We saw in the museum at Venice an instrument with which one of the old Italian tyrants was accustomed to shoot poisoned needles at the objects of his wanton malignity; we thought of gossips, backbiters, and secret slanderers, and wished that their mischievous devices might come to a speedy end. Their weapons of innuendo, shrug, and whisper appear to be as insignificant as needles, but the venom which they instill is deadly to many a reputation.

( C. H. Spurgeon.)

1. Slander. All reproachful, opprobrious, and vile speech of or to our brethren is condemned; and that speech which, uttered in their absence, tendeth to their disgrace, discredit, or defamation. This evil is against the law of charity. Satan is the author of slander. See his words to Eve. St. James, speaking of slander, said the tongue was full of deadly poison. This sin is in sundry ways committed. Diogenes, being asked, what beast bit sorest, answered, "Among wild beasts, the slanderer; but among tame beasts, the flatterer."(1) When anything is falsely said of us, and we are charged with matters that are untrue.(2) When men, by vehemency of words, aggravate and amplify the infirmities and light offences of men.(3) When men blaze abroad the secret sins and infirmities of their brethren.(4) When we deprave the good deeds and well doing of men.(5) When, by our manner of speaking, we leave a surmise and suspicion in the hearts of the hearers.(6) When we report truly the faults of men, yet not for love to the truth, but for envy to the persons. The chief causes of slandering seem to be these: Love of yourselves. Malice towards others. Desire of revenge. Hope of commodity. Study to please.

2. Injury. Men do injury and evil unto other men chiefly in four ways: in body, in goods, in rights and privileges, in name and estimation.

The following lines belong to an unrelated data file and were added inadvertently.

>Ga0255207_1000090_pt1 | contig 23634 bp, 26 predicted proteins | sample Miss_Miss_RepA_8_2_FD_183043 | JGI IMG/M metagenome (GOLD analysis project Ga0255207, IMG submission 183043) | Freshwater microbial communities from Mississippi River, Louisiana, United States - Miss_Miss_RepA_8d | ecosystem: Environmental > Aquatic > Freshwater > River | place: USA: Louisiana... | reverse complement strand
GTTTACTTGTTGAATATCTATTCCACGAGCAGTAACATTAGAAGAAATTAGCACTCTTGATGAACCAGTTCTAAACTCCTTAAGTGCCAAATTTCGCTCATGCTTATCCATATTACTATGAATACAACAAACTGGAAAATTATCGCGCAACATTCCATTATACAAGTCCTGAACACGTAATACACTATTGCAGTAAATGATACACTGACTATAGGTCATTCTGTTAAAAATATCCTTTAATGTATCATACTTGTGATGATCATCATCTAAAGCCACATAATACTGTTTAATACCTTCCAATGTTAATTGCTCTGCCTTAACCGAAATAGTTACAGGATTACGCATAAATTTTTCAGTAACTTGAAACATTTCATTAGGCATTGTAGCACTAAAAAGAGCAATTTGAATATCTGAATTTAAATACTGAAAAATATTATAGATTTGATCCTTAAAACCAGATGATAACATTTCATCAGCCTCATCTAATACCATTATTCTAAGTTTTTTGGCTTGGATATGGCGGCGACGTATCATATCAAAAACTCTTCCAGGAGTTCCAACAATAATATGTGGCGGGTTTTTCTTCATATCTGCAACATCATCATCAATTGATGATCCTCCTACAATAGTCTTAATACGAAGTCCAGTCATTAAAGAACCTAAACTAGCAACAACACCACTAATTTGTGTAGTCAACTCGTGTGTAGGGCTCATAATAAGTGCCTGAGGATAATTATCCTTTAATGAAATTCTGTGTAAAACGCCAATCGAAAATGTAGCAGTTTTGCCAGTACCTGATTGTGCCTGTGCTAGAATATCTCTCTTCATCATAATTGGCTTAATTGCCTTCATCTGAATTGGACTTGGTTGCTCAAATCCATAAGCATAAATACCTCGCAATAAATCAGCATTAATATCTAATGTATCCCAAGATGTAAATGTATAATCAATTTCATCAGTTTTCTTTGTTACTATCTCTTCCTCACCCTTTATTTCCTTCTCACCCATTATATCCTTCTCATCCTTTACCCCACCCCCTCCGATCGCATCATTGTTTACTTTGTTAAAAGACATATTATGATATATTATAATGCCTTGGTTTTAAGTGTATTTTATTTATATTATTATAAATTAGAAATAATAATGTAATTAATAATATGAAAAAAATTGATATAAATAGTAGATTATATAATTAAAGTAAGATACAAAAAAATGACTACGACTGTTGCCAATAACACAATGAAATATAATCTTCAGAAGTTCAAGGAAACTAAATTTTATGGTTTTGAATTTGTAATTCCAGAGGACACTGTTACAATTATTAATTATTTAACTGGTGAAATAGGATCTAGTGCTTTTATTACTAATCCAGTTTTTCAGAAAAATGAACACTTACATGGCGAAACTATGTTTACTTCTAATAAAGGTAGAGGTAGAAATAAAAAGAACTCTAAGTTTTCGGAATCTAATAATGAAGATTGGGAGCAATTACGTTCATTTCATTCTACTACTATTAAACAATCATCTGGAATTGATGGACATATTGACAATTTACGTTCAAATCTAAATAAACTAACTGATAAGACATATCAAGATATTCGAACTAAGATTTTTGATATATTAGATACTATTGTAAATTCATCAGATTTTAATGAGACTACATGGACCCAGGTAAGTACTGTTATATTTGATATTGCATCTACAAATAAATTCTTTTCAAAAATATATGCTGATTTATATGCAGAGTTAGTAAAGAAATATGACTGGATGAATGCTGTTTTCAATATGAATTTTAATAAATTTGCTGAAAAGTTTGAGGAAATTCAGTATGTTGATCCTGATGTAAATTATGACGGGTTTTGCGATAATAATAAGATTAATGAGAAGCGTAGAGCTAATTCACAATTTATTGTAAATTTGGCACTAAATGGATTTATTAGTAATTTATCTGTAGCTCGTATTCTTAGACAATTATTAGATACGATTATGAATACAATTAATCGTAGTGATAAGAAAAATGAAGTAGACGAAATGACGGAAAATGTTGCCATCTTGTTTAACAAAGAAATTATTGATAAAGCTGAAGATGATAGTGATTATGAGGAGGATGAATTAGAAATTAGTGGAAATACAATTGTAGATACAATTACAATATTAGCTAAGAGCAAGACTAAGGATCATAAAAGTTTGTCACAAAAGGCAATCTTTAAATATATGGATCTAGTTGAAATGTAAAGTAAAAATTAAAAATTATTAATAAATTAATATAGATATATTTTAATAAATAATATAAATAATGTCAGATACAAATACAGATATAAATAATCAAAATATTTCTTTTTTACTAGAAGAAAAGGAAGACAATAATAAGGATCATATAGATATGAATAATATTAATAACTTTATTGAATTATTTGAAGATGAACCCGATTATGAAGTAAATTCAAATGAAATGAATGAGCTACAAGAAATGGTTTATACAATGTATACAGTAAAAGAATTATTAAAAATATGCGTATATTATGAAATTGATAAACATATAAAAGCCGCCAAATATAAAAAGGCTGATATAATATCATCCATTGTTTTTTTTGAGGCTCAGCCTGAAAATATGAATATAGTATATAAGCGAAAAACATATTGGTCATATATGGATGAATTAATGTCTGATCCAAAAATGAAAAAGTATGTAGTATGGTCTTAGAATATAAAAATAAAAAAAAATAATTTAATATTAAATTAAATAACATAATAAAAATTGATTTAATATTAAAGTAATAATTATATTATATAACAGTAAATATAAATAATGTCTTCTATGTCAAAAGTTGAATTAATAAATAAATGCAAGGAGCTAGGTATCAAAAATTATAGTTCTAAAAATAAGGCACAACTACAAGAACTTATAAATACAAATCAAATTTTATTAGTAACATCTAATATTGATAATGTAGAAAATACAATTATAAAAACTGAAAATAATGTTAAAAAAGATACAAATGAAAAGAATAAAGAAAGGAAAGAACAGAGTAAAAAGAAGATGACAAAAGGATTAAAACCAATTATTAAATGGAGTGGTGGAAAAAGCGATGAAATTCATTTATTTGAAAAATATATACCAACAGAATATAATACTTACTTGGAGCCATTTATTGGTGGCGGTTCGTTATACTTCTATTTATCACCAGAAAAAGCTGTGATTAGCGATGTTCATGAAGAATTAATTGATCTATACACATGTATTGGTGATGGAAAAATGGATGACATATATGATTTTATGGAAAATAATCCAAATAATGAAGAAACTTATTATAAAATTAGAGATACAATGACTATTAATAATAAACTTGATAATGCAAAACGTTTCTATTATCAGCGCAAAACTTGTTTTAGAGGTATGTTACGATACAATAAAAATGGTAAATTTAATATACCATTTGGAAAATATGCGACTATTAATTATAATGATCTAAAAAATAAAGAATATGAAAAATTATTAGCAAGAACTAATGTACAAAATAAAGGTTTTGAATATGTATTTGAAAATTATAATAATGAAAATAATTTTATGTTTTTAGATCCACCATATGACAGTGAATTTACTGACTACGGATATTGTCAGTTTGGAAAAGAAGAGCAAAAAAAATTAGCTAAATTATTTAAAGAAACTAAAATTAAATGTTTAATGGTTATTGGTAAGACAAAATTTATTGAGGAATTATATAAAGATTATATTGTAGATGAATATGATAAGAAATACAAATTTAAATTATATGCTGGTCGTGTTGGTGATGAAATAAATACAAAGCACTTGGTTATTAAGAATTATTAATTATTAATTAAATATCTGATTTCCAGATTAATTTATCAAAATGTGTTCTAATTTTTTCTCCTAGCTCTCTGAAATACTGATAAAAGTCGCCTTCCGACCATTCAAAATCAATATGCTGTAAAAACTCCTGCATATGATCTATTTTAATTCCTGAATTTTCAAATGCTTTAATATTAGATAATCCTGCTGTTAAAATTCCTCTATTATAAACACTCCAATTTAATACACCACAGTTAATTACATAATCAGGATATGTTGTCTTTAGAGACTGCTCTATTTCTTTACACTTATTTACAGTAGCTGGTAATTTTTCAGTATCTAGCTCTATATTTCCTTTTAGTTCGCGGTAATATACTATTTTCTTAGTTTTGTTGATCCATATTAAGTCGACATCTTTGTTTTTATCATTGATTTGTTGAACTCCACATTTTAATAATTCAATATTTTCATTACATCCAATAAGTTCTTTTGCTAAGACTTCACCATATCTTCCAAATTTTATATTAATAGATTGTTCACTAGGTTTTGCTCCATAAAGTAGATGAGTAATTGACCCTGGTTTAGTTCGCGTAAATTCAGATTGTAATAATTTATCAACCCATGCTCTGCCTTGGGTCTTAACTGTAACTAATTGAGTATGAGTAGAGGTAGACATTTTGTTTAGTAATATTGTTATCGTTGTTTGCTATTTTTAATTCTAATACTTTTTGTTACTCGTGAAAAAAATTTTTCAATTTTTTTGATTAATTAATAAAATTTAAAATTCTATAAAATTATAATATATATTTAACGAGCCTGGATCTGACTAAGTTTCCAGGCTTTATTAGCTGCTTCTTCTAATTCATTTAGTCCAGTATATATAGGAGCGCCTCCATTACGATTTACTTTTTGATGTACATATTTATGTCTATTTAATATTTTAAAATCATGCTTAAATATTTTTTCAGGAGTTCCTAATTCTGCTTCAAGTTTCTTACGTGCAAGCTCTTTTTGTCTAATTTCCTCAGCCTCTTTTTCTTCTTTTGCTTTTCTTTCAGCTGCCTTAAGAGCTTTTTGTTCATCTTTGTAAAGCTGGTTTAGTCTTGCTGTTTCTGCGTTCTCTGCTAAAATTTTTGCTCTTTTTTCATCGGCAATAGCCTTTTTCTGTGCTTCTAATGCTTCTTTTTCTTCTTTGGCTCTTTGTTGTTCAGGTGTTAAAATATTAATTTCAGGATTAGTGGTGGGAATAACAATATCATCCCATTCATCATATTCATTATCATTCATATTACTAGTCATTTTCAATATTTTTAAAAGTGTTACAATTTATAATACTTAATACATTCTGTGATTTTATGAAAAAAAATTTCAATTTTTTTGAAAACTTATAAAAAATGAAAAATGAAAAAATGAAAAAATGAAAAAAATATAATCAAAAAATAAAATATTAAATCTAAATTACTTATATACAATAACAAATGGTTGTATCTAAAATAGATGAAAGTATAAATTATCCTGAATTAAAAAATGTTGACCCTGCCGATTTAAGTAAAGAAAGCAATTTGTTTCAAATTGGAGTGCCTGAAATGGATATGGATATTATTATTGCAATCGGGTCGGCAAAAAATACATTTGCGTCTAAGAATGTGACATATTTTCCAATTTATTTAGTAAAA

3. Receiving and believing false reports against brethren. Men should not be too light of belief. They are often even pleased with false reports.

4. Flattering the wicked. To hate the wicked and favour the just is a point of equity.

5. Breaking promises. This is usual in the wicked.

(R. Turnbull.)

The backbiter is so called because, like the dog, he steals behind those in whom he wishes to flesh his teeth, deals in innuendoes, insinuations, evil surmisings, significant shrugs and looks, words meaning one thing in their literal sense and altogether another thing from the tone in which they are uttered, and so destroys a good name that no open assault could have affected. In this way the weak often overwhelm the strong; the vilest the most pure. The blow from behind and in the dark accomplishes its work of ruin before danger is even suspected. The truly good man, however, will assail no man's good name. If he cannot speak good of another he will say nothing. He thinks, and justly too, that he has no more right to injure another's character, than he has to injure his health; to destroy another's good name, than he has to destroy his life. If he discover a neighbour's faults he does not noise them abroad, but tries to conceal them; and so, if he discovers his neighbour's necessities, he does what he can to relieve them. Moreover, be taketh not "up a reproach against his neighbour"; that is, either he will not originate a reproach, or he will not listen to one. The willing listener is as bad as the tale bearer. If there were none to listen to the tale of scandal, there would be none to start it, and none to repeat it; the slanderous ear is as detestable as the slanderous tongue.